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Based in the San Francisco, Juma Ventures is focused on helping youth complete four-year education programs after high school, with the ambitious goal to help break the cycle of poverty in California.
“Juma Ventures is an innovative and award-winning youth development program that combines employment in social enterprises, college preparation, and financial asset building to create a safe, supportive community where under-resourced youth can achieve their dreams of a college education,” their website explains.
The program has proven tremendously successful, with over 90% youth entering college after the Juma Ventures program. The founders of the social enterprise believe offering youth the opportunity for a four-year education will help ensure they not only enter the workforce, but receive higher earnings than those with adults with less, or no, post-secondary education. As a result, they hope this will help end the poverty trap.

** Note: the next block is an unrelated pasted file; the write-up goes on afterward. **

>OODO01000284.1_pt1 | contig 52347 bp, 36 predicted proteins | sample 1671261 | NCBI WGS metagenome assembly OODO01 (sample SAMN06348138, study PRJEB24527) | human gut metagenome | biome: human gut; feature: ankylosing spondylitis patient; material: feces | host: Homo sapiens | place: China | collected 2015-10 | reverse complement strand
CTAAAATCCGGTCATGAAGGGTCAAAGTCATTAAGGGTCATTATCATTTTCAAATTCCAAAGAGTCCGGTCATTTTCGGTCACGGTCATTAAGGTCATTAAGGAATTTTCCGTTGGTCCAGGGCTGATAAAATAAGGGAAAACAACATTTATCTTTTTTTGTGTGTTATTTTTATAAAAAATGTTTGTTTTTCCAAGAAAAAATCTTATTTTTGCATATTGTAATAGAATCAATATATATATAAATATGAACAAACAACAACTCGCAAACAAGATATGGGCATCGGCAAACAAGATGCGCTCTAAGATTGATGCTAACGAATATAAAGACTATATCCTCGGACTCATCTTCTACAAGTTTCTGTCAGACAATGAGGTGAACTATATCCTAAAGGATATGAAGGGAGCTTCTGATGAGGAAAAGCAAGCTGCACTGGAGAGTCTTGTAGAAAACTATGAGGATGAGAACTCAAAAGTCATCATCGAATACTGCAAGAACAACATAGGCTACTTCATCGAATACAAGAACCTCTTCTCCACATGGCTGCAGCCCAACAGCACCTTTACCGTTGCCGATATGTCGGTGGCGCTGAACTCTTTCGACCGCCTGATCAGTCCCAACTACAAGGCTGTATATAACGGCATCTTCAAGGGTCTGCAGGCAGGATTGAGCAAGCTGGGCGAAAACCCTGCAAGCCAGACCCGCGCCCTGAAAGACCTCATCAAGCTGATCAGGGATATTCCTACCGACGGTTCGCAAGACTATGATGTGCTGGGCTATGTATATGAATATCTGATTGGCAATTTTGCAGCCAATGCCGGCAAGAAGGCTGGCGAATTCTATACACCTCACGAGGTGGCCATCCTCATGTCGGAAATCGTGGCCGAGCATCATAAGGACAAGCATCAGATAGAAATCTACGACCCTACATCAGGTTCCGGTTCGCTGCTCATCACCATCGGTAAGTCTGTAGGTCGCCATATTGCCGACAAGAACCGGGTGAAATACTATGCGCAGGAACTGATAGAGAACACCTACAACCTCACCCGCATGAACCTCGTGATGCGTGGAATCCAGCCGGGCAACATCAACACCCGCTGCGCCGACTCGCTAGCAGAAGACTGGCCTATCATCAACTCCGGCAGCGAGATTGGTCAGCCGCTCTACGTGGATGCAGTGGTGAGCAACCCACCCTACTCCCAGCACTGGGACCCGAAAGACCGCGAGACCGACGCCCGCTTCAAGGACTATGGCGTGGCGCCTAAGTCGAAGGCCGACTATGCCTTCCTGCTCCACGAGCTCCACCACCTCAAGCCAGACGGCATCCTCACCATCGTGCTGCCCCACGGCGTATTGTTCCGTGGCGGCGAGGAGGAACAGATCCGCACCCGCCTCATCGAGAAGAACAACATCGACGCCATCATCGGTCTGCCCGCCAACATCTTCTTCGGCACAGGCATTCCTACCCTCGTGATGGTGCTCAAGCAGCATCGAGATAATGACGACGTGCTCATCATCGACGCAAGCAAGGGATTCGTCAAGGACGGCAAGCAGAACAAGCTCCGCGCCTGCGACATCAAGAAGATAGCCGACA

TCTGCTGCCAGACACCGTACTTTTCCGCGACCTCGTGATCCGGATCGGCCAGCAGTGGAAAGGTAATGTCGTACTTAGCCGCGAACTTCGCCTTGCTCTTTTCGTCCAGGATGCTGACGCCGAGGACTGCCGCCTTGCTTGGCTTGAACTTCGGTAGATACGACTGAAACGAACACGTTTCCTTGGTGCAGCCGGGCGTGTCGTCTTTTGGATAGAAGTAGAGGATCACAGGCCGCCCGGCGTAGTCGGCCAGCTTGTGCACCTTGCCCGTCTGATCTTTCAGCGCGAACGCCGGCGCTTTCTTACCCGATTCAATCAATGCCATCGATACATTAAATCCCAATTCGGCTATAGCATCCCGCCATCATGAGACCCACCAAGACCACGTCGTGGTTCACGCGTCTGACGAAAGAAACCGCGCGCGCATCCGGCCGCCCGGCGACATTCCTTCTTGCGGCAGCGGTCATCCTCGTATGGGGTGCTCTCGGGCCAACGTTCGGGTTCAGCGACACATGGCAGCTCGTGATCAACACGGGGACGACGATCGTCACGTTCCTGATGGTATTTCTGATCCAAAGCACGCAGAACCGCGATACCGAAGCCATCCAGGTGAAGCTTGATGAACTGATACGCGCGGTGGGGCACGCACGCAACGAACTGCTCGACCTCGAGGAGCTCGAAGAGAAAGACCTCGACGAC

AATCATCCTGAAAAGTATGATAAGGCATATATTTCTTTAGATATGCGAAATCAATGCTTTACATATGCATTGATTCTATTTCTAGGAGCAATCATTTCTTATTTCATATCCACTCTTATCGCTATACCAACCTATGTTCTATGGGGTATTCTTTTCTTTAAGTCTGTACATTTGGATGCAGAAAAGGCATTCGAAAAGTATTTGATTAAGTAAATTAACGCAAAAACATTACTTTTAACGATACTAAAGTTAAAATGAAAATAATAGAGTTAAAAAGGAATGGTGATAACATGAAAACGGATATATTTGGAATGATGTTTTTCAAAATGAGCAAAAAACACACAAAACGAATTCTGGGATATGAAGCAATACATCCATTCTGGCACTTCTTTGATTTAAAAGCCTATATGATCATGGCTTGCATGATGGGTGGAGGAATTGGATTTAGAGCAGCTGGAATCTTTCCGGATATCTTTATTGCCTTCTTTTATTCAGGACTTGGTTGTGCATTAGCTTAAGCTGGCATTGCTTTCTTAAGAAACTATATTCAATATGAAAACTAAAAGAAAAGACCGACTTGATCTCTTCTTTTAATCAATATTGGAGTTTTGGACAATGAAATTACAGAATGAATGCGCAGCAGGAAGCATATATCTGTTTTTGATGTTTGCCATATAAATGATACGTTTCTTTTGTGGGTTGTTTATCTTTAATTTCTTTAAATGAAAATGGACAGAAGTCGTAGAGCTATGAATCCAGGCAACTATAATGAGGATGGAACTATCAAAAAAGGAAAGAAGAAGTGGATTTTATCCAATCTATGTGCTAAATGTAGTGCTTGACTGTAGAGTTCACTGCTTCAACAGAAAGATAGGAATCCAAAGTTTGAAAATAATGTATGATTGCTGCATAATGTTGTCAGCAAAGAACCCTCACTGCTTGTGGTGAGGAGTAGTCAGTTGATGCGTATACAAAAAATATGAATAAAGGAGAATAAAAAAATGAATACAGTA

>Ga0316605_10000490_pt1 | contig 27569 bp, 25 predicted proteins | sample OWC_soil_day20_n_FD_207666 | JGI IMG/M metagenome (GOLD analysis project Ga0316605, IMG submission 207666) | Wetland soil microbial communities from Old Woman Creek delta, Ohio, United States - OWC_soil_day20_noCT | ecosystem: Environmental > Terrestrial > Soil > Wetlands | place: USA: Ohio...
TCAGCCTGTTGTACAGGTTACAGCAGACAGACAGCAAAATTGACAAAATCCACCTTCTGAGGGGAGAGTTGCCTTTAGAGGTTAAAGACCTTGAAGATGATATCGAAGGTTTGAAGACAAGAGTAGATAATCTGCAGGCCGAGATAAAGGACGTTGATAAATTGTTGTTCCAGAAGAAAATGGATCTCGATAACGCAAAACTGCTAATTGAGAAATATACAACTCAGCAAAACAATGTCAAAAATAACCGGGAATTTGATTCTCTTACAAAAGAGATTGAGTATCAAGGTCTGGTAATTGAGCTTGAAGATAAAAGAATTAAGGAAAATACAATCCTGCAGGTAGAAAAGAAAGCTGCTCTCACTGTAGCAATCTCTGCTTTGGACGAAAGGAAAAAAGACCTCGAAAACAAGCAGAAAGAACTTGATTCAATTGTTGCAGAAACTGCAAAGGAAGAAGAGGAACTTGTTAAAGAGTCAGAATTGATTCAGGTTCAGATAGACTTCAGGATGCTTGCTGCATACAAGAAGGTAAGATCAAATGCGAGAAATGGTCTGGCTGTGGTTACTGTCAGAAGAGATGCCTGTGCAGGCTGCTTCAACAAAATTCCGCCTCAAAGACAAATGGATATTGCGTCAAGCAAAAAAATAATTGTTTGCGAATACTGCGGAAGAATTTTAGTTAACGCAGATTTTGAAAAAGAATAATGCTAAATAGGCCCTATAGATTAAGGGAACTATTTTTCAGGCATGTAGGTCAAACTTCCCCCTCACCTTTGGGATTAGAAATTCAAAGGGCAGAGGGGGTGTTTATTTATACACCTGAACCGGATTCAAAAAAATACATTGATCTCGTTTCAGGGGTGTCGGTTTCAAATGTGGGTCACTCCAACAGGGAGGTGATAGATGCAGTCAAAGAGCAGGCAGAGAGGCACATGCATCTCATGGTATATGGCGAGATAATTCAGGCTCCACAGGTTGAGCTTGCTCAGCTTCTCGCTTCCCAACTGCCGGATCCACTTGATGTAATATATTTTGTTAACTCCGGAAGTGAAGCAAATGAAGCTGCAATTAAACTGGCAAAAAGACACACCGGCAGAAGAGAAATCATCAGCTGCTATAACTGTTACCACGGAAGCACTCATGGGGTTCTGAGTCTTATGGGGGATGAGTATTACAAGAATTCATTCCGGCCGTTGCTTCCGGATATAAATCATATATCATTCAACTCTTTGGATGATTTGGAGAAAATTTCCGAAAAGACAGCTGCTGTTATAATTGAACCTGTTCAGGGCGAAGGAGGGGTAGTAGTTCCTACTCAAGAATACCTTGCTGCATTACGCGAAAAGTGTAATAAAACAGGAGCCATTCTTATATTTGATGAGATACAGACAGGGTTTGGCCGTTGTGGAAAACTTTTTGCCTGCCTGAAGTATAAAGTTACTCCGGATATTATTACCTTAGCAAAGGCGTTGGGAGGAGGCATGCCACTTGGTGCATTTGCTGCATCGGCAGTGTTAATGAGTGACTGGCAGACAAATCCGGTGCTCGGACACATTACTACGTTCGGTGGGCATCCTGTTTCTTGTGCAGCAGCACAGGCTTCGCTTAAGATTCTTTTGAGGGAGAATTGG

The Juma Ventures website is packed with stats to show the scope of the problem, and the potential to offer empowerment and opportunity through education. For example, students from U.S. families with household incomes below $20,000 are three times more likely to drop out of high school than those with incomes over $50,000. Average earnings for those who haven’t completed high school is $18,734, they’re $27,915 for those who have completed high school, and $51,206 for those with university degrees.
The Juma Ventures program offers college preparation services, including coaching, tutoring and SAT prep, and continues support through the students’ first three years of college enrollment. They assist in job training and placement, and offer financial assistance, from helping with applications to matching tuition funds and offering donor-funded scholarships for students who excel.
Juma Ventures was launched in 1994 in partnership with Ben & Jerry’s, when they launched to offer employment opportunities to homeless youth, and made their mark as the first American nonprofit corporate business franchise.